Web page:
Thursday, October 7, 2010

Roast Beef Hash: The Real Thing

I love hash. Roast beef, corned beef, pork hash. Gawd help me, I even like the kind that comes in a can.

I like it for breakfast, lunch or dinner. I often buy a roast too big for the two of us to eat just so I'll have leftovers to turn into crisp, succulent, indulgent and aromatic hash. Sometimes I can honestly say that I like this leftover meal even better than the original roast with all the trimmings.

That's my confession for the week, and I'm not backing down from it.

Within the last few years I started adding hot peppers and cumin to it (especially good with leftover pork!), and I like it now even more than ever! Put an egg on top for breakfast and it's almost as good as huevos motulenos!

There are a lot of recipes out there in cyber land dealing with the making of roast beef hash, but to me it just isn't proper hash without the addition of cream to the mix. And both the meat and potatoes should be diced small (I usually shred the meat and then chop it, too, for good measure), so that it melds together and gets nice and crispy. You can do it some other way if you want, but it won't be as good. ;-)

When I fix a big roast, knowing I'm going to be making some hash the next day, I usually boil a couple of potatoes and stick them in the fridge overnight. These potatoes work the best for hash, but freshly boiled ones are OK, too. It's just that the pre-cooked ones are easier to get really crispy, and the texture of the finished dish is a bit different, too.


  • 1/4 cup vegetable oil
  • 1 pound (about 2 cups) cooked potatoes, diced in 1/4-inch cubes
  • 1/2 medium yellow onion, finely chopped
  • 2 cups leftover roast beef, shredded or diced in 1/4-inch cubes (or corned beef or pork)
  • 3 cloves garlic, minced
  • 2 jalapeno chiles, roasted, seeded and finely diced (optional)
  • 1/4 tsp ground thyme
  • 1/2 tsp cumin (optional)
  • 1/8 tsp ground nutmeg
  • Salt and pepper to taste
  • 1/2 cup heavy cream

If using fresh potatoes, bring a large pot of water to a boil. Add the potatoes and cook until just tender, about 15-20 minutes. (A fork should easily slip into them, but you don't want them too soft! They should hold their shape when diced.) Immediately plunge the potatoes into ice water to stop the cooking process, then blot them dry with a clean kitchen towel and put them in the fridge while you prep the rest of the ingredients. Once everything else is ready to go, dice the potatoes into 1/4 inch cubes.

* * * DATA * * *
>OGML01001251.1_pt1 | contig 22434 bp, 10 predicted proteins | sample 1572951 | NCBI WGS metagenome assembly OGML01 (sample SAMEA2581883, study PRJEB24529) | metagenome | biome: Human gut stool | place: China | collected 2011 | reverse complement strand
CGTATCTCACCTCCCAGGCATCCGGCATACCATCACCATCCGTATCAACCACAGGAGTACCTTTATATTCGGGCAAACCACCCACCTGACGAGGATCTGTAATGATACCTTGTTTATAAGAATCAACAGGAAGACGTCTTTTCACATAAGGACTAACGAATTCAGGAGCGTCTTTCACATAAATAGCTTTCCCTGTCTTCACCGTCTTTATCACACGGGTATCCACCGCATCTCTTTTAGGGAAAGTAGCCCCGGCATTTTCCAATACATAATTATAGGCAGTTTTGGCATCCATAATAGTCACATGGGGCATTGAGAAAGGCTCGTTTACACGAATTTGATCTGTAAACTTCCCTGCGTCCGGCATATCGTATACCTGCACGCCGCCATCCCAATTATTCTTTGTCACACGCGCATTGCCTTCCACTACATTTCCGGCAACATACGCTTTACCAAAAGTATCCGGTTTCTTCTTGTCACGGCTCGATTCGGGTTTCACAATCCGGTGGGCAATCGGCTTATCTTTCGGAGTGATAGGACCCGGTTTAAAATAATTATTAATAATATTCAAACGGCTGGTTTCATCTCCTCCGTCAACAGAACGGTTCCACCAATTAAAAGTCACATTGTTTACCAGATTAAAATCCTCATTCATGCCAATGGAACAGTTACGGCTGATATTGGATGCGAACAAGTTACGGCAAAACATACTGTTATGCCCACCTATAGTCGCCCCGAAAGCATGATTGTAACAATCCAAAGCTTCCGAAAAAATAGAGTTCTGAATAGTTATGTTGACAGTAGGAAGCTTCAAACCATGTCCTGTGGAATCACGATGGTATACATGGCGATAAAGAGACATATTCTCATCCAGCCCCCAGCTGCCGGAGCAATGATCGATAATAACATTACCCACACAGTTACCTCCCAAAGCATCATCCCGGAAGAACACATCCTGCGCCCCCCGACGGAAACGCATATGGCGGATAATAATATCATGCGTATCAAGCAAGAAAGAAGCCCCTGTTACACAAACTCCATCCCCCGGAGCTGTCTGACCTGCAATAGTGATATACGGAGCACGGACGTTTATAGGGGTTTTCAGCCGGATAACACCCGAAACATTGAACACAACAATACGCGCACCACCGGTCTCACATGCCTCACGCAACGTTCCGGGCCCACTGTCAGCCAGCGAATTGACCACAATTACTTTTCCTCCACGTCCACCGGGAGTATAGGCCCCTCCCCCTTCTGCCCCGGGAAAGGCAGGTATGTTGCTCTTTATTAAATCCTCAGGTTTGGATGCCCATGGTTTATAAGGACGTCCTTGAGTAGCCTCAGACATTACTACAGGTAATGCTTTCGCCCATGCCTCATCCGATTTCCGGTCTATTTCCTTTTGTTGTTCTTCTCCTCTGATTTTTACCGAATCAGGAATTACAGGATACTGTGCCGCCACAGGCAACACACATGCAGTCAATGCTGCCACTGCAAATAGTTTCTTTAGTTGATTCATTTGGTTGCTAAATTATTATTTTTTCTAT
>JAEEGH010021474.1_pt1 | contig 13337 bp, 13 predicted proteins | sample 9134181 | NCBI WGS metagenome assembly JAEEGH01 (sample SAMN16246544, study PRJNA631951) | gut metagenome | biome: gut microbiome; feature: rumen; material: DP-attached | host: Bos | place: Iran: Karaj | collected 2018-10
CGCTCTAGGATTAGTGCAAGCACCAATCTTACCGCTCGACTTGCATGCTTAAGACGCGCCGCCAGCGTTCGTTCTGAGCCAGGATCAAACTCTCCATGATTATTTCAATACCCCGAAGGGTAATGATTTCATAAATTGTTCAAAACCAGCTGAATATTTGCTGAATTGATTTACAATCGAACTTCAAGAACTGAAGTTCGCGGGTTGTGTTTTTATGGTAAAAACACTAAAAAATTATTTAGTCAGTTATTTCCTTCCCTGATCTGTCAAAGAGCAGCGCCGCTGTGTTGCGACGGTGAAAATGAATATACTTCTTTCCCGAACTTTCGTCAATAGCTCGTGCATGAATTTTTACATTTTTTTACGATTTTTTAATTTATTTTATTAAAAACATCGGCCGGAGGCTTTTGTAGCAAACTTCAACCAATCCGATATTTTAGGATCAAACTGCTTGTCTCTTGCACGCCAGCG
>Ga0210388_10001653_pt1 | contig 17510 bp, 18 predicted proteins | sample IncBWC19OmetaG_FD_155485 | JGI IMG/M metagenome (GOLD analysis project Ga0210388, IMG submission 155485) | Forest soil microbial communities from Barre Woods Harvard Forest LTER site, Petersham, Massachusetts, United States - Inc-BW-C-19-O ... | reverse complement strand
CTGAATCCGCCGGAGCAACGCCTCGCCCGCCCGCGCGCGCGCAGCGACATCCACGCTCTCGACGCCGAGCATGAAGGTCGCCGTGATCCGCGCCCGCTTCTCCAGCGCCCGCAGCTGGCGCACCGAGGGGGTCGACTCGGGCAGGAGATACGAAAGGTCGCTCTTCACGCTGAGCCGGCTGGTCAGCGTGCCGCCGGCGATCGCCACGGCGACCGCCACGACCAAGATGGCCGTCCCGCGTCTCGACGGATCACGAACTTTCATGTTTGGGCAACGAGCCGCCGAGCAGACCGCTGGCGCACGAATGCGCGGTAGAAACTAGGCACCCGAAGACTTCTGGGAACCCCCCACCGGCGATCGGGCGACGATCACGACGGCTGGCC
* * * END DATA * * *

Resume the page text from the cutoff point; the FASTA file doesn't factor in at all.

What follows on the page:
Pour the oil into a large heavy skillet (cast iron is the best) on medium-high heat. When the oil is shimmering, but not smoking, add the potatoes and cook for 10 minutes or so, stirring occasionally, until they begin to brown. Add the onion and cook until the onions are translucent and soft, another 10 minutes or so, stirring frequently.

Add the roast beef, garlic, peppers, thyme, cumin, and nutmeg. Stir it all together and cook for 5 more minutes, stirring occasionally.

Pour in the heavy cream, and stir until well mixed, then squash the mixture down with the back of a spatula (or whatever works for you) until it is somewhat flattened. Cook for a final 10 minutes, stirring every 2 minutes until very crispy and browned. Season with salt and pepper. Top with a fried egg, if that's your pleasure, and serve with a side of fresh fruit.

Serves 2 serious hash lovers.

Note that the medium high temperature is maintained in order to get this hash nice and crispy. If it starts to look like it's burning more than crisping, reduce the heat to medium for the remainder of the time. And if you like your hash a little less crispy, just turn down the heat to medium once the potatoes are fried and cook the hash until it's the consistency you like.

Buen provecho!

If you have a favorite recipe for a Mexican or Mexican-inspired dish (or even one that isn't), I'd love to add it to our recipe box! email (and put "recipe" in the subject box so I'll know what it's about)


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